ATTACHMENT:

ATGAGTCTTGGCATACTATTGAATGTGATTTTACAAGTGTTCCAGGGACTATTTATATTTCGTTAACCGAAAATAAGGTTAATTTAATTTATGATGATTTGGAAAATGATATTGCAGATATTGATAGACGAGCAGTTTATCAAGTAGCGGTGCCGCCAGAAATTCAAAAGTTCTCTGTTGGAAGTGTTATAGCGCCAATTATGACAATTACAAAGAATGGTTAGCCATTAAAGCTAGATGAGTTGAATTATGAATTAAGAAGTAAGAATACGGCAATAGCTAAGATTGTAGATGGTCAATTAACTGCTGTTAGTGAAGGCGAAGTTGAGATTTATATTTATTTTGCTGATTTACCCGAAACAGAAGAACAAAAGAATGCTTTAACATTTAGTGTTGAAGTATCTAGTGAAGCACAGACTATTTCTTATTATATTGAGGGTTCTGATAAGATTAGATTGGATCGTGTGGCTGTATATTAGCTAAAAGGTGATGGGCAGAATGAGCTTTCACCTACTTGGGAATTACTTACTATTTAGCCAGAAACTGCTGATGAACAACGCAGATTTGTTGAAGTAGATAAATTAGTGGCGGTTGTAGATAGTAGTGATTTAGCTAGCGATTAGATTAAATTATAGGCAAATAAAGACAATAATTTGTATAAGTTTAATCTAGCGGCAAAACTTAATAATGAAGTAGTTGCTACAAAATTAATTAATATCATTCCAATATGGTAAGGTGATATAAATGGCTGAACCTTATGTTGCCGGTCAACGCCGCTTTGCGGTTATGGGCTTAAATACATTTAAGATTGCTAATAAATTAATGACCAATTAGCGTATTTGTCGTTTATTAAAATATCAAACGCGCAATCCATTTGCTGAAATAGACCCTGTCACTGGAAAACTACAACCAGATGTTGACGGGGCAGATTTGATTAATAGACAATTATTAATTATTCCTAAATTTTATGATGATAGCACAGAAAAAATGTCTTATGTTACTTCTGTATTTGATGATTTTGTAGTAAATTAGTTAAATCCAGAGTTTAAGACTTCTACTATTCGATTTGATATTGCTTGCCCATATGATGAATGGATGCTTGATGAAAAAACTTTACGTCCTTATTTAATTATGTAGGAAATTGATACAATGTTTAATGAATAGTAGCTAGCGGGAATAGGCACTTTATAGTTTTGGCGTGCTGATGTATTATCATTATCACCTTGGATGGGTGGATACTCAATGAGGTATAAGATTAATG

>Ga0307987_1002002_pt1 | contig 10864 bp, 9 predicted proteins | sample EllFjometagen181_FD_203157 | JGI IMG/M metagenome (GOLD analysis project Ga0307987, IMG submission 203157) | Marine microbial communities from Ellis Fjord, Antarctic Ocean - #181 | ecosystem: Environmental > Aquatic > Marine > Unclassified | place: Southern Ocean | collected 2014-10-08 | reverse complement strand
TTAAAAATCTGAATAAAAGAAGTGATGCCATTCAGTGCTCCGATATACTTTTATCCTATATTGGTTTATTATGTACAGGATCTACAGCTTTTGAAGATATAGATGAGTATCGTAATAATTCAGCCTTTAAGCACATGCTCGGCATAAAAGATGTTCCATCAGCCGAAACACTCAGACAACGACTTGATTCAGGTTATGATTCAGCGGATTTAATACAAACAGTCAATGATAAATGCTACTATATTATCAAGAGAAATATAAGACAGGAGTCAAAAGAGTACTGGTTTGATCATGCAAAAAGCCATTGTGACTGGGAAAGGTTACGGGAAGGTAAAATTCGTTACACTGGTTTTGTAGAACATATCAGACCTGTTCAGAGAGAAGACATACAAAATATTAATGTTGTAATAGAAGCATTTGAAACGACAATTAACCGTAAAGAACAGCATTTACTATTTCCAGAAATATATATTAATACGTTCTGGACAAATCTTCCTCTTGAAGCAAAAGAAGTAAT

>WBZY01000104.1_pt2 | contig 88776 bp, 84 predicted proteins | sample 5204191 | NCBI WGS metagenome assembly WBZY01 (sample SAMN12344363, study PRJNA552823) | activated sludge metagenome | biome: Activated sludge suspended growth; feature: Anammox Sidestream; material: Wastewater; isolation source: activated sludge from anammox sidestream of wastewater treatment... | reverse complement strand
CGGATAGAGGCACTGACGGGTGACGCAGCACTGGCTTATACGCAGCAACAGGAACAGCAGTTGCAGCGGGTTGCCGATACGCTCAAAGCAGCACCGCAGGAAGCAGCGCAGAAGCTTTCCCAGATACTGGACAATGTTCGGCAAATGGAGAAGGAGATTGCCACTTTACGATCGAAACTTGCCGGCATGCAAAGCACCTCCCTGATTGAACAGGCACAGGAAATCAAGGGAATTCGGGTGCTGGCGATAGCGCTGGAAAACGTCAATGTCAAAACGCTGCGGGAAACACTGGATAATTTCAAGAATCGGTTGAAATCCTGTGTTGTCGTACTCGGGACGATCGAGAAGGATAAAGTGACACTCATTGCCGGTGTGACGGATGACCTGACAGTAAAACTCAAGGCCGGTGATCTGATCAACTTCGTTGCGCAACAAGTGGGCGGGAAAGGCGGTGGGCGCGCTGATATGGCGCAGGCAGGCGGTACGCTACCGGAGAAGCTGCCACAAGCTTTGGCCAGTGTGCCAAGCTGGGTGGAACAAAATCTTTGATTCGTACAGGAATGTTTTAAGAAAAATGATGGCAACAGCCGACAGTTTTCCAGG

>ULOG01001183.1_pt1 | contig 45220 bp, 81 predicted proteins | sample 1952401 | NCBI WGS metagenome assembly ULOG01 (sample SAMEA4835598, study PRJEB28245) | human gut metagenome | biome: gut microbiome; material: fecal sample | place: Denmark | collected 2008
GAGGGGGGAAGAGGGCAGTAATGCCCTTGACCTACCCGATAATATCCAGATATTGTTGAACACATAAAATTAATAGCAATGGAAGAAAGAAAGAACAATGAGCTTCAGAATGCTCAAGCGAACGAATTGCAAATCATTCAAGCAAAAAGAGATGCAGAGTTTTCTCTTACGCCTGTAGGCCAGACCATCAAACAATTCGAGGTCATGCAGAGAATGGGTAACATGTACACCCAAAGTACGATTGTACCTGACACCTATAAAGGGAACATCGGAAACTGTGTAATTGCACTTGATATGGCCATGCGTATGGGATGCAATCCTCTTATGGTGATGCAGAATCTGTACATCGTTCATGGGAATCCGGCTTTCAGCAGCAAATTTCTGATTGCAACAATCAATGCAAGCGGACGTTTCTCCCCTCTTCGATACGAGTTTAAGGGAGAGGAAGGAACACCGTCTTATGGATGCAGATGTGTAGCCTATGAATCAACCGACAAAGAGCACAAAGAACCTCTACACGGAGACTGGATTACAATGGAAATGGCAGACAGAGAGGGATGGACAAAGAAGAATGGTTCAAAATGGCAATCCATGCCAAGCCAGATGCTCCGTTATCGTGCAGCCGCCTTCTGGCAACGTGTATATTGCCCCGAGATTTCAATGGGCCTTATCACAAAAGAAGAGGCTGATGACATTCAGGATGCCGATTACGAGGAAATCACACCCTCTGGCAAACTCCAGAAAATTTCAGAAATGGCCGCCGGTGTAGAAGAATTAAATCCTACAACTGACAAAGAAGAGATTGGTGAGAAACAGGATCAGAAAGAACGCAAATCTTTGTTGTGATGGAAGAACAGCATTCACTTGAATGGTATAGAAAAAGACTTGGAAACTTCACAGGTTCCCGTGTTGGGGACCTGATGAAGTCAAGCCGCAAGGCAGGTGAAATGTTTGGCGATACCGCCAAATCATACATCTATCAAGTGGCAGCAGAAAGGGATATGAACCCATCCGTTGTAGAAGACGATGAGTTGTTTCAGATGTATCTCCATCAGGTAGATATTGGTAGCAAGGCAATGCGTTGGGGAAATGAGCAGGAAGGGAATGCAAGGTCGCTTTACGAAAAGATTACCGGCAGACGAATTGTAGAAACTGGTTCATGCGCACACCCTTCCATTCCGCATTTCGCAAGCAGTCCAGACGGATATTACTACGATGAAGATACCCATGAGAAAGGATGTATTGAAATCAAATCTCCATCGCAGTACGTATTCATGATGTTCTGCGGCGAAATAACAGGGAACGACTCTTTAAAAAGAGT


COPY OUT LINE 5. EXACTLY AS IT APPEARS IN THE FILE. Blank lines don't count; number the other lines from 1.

CGGATAGAGGCACTGACGGGTGACGCAGCACTGGCTTATACGCAGCAACAGGAACAGCAGTTGCAGCGGGTTGCCGATACGCTCAAAGCAGCACCGCAGGAAGCAGCGCAGAAGCTTTCCCAGATACTGGACAATGTTCGGCAAATGGAGAAGGAGATTGCCACTTTACGATCGAAACTTGCCGGCATGCAAAGCACCTCCCTGATTGAACAGGCACAGGAAATCAAGGGAATTCGGGTGCTGGCGATAGCGCTGGAAAACGTCAATGTCAAAACGCTGCGGGAAACACTGGATAATTTCAAGAATCGGTTGAAATCCTGTGTTGTCGTACTCGGGACGATCGAGAAGGATAAAGTGACACTCATTGCCGGTGTGACGGATGACCTGACAGTAAAACTCAAGGCCGGTGATCTGATCAACTTCGTTGCGCAACAAGTGGGCGGGAAAGGCGGTGGGCGCGCTGATATGGCGCAGGCAGGCGGTACGCTACCGGAGAAGCTGCCACAAGCTTTGGCCAGTGTGCCAAGCTGGGTGGAACAAAATCTTTGATTCGTACAGGAATGTTTTAAGAAAAATGATGGCAACAGCCGACAGTTTTCCAGG